In Between Now and Then: A Preacher’s Life

In every sermon I write and preach, I feel the tension between the “now” and “then.” One way to describe it is to talk about the tension between exposition and application, between “text” and “today,” as I heard David Helm describe it once. It is the difference between “getting it across” (application) and “getting it right” (exposition). As a preacher, I live in between the poles of this dynamic each week.

What is the danger? It is that I might do inadequate work in either sphere. Perhaps I deal with the text but I do so in a way that never brings it to bear on what should be done in response to the text. Perhaps I don’t do an adequate job of dealing with the text and as a result lapse into moralism. My sermon then bears no marks of being distinctively Christian and gospel-centered but rather becomes a collection of behavioral directives. In this way, I violate the indicative/imperative structure of the New Testament. Yes, I must get my sermon across but not at the expense of getting it right.

Here is an assertion with which you may agree or disagree: if I can get to the “then” (text), then I can get to the “now” (today). Why do I say that? It is because of my belief in the timeless of Scripture. What God inspired as Holy Writ, though it might be language-specific, is not culture-specific. It applies to all peoples in every age.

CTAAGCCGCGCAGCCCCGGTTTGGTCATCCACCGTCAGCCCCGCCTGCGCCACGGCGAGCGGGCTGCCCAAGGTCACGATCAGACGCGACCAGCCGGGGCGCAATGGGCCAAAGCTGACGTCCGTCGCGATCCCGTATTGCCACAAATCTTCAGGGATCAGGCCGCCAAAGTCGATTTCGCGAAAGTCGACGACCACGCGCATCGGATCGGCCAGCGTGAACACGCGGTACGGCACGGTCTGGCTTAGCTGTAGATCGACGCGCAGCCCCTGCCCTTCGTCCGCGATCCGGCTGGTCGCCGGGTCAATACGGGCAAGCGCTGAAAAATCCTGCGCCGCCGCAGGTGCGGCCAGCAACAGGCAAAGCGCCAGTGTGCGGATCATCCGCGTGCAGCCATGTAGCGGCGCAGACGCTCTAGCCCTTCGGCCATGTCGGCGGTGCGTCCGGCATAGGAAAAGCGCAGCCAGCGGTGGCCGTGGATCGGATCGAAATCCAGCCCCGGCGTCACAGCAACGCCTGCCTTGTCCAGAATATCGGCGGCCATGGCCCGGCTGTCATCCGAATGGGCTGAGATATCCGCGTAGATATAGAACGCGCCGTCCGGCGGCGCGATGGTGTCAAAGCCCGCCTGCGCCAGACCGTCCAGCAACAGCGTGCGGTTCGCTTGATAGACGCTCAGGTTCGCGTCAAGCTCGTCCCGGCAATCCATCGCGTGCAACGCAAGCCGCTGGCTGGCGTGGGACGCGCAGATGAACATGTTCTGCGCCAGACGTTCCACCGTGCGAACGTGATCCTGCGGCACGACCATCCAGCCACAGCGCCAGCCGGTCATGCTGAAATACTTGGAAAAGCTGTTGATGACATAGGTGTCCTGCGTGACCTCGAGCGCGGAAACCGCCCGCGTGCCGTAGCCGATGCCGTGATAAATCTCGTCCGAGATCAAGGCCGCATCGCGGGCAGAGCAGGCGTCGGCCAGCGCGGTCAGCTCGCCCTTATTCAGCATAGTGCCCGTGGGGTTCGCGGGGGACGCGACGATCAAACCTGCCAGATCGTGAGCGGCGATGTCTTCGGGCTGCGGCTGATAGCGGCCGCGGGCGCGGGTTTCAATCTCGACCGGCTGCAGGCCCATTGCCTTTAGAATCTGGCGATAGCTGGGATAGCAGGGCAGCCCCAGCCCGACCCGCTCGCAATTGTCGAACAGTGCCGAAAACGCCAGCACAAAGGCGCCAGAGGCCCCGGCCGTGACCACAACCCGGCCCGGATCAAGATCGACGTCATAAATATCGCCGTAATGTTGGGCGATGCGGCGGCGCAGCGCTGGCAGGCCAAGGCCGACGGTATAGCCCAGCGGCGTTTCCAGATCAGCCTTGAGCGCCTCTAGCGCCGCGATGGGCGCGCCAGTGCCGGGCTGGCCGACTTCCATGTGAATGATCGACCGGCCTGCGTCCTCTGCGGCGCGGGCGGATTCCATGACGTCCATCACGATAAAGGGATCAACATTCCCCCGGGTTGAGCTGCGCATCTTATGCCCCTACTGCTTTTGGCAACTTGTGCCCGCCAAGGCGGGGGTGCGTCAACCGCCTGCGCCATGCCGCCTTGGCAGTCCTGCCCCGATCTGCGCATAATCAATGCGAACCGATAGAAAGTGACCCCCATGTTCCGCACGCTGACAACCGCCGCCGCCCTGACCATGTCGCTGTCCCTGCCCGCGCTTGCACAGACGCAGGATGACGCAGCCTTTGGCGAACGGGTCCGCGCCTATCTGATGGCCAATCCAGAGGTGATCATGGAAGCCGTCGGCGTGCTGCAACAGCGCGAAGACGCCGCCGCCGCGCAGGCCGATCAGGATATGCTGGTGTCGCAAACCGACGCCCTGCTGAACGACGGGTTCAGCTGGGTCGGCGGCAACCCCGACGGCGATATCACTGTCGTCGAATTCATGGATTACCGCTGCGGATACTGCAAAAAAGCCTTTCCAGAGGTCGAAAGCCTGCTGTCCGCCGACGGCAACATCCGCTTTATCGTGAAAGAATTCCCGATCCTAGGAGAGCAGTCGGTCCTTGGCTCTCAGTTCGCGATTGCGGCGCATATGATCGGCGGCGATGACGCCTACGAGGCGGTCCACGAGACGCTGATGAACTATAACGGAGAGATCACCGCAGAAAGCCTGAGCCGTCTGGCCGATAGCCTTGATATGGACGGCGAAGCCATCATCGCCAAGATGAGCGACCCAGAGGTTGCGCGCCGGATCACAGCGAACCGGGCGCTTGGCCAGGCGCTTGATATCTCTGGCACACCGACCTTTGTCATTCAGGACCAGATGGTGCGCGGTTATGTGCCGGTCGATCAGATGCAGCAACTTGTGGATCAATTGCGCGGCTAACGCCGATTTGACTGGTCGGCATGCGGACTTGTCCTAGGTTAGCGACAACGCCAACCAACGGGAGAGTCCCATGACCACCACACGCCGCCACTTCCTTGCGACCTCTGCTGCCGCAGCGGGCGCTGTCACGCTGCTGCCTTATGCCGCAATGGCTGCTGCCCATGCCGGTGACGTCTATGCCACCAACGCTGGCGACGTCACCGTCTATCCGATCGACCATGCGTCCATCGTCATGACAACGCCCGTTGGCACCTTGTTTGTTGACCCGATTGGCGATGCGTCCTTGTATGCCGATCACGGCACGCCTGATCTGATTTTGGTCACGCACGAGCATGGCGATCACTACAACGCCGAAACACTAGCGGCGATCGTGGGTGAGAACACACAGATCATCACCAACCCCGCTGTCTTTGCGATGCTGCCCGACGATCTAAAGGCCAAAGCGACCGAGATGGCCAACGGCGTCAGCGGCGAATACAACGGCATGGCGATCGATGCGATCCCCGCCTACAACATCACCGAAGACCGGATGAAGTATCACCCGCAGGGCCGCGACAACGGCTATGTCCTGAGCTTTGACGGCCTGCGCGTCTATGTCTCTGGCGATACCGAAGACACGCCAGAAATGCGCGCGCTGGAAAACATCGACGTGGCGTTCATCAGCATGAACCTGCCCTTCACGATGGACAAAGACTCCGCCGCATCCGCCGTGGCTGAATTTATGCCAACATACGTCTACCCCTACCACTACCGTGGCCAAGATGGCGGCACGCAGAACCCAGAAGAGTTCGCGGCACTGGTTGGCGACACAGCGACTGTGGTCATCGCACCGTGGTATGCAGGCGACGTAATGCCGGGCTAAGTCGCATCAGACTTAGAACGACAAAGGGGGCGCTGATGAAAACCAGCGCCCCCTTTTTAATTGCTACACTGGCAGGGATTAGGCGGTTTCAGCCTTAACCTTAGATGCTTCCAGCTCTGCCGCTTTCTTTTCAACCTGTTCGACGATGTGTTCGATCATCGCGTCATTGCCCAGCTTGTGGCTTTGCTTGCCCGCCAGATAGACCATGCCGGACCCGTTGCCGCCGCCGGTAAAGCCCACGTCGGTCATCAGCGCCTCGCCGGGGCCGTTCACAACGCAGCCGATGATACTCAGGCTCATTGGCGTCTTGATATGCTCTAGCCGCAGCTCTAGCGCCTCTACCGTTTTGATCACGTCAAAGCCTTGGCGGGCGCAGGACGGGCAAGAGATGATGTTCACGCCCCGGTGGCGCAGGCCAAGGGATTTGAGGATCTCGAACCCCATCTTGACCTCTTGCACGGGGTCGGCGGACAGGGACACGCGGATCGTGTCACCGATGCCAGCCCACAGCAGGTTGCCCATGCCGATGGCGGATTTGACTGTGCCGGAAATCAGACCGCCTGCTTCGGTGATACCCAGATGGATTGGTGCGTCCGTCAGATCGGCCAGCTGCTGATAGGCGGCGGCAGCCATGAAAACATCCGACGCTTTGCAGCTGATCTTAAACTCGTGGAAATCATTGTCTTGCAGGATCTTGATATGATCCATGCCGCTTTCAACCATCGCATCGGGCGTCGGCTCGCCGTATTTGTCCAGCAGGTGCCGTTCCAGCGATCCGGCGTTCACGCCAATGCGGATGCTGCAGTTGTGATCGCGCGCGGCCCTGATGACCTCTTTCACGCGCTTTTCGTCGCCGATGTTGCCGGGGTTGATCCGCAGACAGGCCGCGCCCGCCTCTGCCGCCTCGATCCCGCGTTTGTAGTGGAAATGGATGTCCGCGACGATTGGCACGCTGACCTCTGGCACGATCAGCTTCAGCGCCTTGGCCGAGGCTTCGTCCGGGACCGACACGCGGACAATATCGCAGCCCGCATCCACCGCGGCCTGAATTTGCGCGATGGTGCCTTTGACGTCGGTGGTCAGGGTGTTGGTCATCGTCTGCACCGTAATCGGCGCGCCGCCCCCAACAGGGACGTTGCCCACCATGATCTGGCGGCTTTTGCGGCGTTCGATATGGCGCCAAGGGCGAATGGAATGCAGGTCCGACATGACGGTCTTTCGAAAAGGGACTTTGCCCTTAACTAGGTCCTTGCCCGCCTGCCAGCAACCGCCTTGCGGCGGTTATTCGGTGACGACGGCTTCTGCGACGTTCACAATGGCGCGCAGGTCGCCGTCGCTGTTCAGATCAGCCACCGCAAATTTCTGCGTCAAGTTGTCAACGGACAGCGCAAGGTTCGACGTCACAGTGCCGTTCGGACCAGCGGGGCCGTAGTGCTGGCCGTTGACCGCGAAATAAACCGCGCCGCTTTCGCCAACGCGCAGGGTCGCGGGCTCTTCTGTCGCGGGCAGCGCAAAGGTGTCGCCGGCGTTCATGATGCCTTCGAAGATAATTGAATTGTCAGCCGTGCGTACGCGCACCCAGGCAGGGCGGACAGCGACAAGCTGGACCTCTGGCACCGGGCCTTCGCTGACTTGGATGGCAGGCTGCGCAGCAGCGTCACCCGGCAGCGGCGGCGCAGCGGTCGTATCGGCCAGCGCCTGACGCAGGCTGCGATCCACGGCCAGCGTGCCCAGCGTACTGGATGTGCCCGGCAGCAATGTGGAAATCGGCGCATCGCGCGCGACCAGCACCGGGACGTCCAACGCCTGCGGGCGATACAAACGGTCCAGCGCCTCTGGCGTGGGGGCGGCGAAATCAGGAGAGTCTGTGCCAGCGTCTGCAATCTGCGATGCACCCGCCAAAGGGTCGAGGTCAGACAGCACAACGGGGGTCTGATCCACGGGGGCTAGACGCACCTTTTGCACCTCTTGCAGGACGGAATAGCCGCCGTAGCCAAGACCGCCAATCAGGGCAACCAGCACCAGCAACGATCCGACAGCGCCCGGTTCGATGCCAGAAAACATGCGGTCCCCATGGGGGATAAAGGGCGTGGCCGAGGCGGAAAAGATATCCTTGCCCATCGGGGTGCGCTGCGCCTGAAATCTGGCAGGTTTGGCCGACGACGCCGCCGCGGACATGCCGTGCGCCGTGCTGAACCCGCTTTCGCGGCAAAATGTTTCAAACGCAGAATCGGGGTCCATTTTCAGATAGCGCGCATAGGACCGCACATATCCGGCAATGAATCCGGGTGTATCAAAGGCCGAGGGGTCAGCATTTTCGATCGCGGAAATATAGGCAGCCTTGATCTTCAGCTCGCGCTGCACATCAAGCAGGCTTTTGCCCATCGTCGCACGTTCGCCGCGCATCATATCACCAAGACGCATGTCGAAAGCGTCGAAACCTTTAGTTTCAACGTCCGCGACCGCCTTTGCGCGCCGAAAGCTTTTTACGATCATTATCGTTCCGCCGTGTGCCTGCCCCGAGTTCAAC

John Stott wrote a classic and helpful book on preaching, Between Two Worlds. Most evangelical preachers have read it and been influenced by it. It is with great reticence that I critique the writings of John Stott because of my respect for most of his teaching but I’m afraid we have misunderstood a metaphor he uses in his book. He pictures preaching as bridge-building (p. 137ff), an activity which connects the ancient world to the modern world. While Stott did not, to the best of my knowledge and reading, imply this, a common understanding of this concept seems to assume that the more difficult task is moving from the then to the now. I believe the opposite is true. I live in the now. I understand the age in which I live. What is needful, yes, even paramount, is that I move from the world in which I reside into the world of the Scriptures.

This is more difficult task. Let’s say that I pastor in Balko, Oklahoma and I am teaching 2 Timothy, the letter Paul wrote to his young protégé who was in Ephesus. Here is what I am saying: if I can get to Ephesus and understand it, then I can get to Balko and communicate that understanding.

Stott was correct in asserting that a gulf exists between the modern world and the ancient one. I’m not sure however that he clearly described the current flow of movement. It is not so much that we move from “then” to “now” but rather that we must move from “now” to “then.” Getting it right is the challenge of the expositor. Once again accomplished, getting it across is much easier.

Agree or disagree?